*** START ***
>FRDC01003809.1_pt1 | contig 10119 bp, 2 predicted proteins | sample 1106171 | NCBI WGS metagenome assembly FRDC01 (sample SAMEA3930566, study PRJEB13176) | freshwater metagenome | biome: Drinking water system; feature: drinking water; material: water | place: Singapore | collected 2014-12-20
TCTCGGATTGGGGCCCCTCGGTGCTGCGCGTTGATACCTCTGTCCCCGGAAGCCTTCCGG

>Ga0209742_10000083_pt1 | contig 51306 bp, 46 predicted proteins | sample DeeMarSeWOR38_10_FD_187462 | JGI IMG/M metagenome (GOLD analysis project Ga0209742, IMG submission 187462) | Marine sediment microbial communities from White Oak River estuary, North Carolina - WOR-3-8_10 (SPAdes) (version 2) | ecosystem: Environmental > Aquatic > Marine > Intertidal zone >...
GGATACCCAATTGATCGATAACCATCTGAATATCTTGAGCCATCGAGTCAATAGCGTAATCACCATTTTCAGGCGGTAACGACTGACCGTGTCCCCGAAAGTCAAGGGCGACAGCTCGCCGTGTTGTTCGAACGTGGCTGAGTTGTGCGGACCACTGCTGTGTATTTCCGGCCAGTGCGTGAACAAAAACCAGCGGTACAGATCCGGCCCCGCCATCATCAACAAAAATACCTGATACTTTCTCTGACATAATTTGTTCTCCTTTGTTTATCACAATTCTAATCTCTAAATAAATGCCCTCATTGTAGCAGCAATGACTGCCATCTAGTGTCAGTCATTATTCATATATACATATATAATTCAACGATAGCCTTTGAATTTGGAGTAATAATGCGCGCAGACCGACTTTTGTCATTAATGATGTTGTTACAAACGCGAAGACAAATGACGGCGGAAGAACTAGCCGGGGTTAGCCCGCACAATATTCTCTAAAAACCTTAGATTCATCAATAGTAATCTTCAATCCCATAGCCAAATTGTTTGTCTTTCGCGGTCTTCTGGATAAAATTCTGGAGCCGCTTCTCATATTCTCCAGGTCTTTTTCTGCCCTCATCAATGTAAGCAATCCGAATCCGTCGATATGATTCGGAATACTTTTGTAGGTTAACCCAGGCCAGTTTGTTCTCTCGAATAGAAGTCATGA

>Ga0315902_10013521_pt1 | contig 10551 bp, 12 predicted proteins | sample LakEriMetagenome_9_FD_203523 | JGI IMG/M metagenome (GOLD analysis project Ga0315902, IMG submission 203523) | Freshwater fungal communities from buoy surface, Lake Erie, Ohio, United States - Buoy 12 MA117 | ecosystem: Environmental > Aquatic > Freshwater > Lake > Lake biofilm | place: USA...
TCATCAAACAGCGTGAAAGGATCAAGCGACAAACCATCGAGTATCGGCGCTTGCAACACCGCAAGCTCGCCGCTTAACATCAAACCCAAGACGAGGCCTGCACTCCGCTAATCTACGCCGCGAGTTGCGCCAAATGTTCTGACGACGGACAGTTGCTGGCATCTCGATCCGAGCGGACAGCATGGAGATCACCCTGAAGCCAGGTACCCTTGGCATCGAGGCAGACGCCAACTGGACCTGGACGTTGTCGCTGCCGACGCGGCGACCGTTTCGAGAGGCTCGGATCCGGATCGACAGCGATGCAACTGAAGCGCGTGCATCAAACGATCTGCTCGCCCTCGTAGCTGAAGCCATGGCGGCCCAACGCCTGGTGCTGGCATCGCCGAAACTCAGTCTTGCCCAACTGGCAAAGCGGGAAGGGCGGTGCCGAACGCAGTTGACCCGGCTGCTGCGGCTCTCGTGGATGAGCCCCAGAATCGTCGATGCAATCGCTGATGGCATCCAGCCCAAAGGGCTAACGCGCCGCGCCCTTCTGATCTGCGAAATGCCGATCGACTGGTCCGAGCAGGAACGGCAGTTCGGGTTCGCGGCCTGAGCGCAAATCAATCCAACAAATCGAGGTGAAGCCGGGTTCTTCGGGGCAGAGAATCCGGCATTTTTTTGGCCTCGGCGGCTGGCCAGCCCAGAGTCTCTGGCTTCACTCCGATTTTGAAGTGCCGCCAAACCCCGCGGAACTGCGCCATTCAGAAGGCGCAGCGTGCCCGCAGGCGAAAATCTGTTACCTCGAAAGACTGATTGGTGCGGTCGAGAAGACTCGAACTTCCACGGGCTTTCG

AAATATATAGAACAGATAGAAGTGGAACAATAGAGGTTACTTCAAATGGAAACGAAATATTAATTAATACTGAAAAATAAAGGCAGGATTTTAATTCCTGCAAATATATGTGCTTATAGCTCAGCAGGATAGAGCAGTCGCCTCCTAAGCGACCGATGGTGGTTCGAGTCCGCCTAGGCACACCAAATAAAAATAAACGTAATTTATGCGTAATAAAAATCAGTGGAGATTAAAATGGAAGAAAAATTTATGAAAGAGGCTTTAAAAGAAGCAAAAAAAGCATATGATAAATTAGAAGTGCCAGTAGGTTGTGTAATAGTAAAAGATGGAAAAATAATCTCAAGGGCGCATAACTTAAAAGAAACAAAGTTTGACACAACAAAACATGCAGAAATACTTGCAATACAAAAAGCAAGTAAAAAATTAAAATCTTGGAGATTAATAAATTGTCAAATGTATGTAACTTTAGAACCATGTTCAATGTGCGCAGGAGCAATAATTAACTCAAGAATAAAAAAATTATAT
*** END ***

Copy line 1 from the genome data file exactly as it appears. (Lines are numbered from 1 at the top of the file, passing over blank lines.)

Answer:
>FRDC01003809.1_pt1 | contig 10119 bp, 2 predicted proteins | sample 1106171 | NCBI WGS metagenome assembly FRDC01 (sample SAMEA3930566, study PRJEB13176) | freshwater metagenome | biome: Drinking water system; feature: drinking water; material: water | place: Singapore | collected 2014-12-20